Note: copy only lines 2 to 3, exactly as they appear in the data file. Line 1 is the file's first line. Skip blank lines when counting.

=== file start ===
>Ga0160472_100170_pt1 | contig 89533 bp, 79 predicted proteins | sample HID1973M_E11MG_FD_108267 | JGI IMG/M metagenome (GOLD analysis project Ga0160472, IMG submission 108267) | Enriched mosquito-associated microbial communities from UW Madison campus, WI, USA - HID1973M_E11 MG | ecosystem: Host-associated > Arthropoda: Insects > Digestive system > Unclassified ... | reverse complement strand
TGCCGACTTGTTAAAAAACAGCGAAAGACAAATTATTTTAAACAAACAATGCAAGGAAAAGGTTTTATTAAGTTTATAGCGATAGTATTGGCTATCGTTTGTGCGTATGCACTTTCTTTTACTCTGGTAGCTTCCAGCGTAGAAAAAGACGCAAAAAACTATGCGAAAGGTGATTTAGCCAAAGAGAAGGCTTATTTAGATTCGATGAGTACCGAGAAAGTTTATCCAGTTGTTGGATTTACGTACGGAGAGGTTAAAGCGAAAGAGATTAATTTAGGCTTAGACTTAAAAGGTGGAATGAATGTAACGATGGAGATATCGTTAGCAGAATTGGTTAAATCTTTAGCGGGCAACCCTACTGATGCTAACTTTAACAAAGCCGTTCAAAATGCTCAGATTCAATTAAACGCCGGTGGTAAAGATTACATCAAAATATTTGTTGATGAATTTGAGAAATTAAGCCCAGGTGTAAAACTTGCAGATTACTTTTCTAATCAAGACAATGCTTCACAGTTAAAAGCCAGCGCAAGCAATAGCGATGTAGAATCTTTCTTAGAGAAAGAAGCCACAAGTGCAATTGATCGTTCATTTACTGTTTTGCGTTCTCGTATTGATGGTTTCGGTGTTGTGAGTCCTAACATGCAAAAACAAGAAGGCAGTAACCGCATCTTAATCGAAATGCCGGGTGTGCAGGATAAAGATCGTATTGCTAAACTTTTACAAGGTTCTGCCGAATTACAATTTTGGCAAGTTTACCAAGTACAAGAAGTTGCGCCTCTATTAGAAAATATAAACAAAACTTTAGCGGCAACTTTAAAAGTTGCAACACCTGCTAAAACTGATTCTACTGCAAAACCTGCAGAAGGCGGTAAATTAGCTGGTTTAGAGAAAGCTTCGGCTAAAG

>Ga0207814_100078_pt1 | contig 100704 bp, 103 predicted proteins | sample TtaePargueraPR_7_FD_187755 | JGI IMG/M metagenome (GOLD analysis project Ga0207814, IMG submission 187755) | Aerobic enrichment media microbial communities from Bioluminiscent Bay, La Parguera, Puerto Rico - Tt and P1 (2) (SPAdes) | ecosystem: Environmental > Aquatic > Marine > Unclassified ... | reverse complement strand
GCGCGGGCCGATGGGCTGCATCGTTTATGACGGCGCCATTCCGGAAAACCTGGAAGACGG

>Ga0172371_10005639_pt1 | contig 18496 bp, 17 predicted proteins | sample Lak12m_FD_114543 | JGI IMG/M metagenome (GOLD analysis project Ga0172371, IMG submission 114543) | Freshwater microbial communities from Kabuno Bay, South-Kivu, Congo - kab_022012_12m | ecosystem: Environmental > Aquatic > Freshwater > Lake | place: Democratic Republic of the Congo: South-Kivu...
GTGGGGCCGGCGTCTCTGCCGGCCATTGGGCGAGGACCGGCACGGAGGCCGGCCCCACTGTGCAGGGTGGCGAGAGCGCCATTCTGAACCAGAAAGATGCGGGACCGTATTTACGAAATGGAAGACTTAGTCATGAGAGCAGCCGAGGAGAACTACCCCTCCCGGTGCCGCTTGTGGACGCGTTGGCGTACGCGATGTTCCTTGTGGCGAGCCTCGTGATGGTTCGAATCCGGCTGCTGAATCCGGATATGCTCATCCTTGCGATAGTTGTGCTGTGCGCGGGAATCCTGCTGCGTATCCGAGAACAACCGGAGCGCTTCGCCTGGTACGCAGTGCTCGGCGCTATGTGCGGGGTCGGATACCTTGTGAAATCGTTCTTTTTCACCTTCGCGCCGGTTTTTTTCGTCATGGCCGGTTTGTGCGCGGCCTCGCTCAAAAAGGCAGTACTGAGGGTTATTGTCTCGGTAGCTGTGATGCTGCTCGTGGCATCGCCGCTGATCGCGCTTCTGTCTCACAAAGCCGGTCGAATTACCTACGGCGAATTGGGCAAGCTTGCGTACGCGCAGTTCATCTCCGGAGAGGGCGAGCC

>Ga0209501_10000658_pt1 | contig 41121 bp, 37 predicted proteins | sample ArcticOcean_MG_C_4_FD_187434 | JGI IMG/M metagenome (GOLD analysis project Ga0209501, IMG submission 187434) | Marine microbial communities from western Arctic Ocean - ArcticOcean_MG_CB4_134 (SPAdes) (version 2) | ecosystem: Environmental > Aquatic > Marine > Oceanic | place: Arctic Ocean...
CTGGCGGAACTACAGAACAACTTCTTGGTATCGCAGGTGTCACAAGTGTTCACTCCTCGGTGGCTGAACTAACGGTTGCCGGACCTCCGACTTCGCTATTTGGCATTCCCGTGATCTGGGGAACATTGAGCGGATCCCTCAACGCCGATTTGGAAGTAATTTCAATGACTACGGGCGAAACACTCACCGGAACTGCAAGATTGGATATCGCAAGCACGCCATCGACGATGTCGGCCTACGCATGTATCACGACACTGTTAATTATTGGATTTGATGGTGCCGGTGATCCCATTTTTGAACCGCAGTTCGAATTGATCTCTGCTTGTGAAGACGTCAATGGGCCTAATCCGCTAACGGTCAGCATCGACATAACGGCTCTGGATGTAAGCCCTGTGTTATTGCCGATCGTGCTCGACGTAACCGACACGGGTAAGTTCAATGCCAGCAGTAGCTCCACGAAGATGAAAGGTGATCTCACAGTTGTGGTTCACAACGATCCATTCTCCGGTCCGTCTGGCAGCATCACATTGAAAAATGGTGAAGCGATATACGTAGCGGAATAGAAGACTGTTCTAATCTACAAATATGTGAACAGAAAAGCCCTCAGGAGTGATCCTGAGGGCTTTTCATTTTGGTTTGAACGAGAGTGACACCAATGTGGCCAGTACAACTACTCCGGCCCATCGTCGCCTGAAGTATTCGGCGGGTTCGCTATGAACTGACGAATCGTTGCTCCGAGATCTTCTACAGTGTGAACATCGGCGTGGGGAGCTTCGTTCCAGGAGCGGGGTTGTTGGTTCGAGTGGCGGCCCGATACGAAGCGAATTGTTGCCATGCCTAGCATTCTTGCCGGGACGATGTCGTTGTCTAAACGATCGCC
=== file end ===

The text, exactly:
TGCCGACTTGTTAAAAAACAGCGAAAGACAAATTATTTTAAACAAACAATGCAAGGAAAAGGTTTTATTAAGTTTATAGCGATAGTATTGGCTATCGTTTGTGCGTATGCACTTTCTTTTACTCTGGTAGCTTCCAGCGTAGAAAAAGACGCAAAAAACTATGCGAAAGGTGATTTAGCCAAAGAGAAGGCTTATTTAGATTCGATGAGTACCGAGAAAGTTTATCCAGTTGTTGGATTTACGTACGGAGAGGTTAAAGCGAAAGAGATTAATTTAGGCTTAGACTTAAAAGGTGGAATGAATGTAACGATGGAGATATCGTTAGCAGAATTGGTTAAATCTTTAGCGGGCAACCCTACTGATGCTAACTTTAACAAAGCCGTTCAAAATGCTCAGATTCAATTAAACGCCGGTGGTAAAGATTACATCAAAATATTTGTTGATGAATTTGAGAAATTAAGCCCAGGTGTAAAACTTGCAGATTACTTTTCTAATCAAGACAATGCTTCACAGTTAAAAGCCAGCGCAAGCAATAGCGATGTAGAATCTTTCTTAGAGAAAGAAGCCACAAGTGCAATTGATCGTTCATTTACTGTTTTGCGTTCTCGTATTGATGGTTTCGGTGTTGTGAGTCCTAACATGCAAAAACAAGAAGGCAGTAACCGCATCTTAATCGAAATGCCGGGTGTGCAGGATAAAGATCGTATTGCTAAACTTTTACAAGGTTCTGCCGAATTACAATTTTGGCAAGTTTACCAAGTACAAGAAGTTGCGCCTCTATTAGAAAATATAAACAAAACTTTAGCGGCAACTTTAAAAGTTGCAACACCTGCTAAAACTGATTCTACTGCAAAACCTGCAGAAGGCGGTAAATTAGCTGGTTTAGAGAAAGCTTCGGCTAAAG

>Ga0207814_100078_pt1 | contig 100704 bp, 103 predicted proteins | sample TtaePargueraPR_7_FD_187755 | JGI IMG/M metagenome (GOLD analysis project Ga0207814, IMG submission 187755) | Aerobic enrichment media microbial communities from Bioluminiscent Bay, La Parguera, Puerto Rico - Tt and P1 (2) (SPAdes) | ecosystem: Environmental > Aquatic > Marine > Unclassified ... | reverse complement strand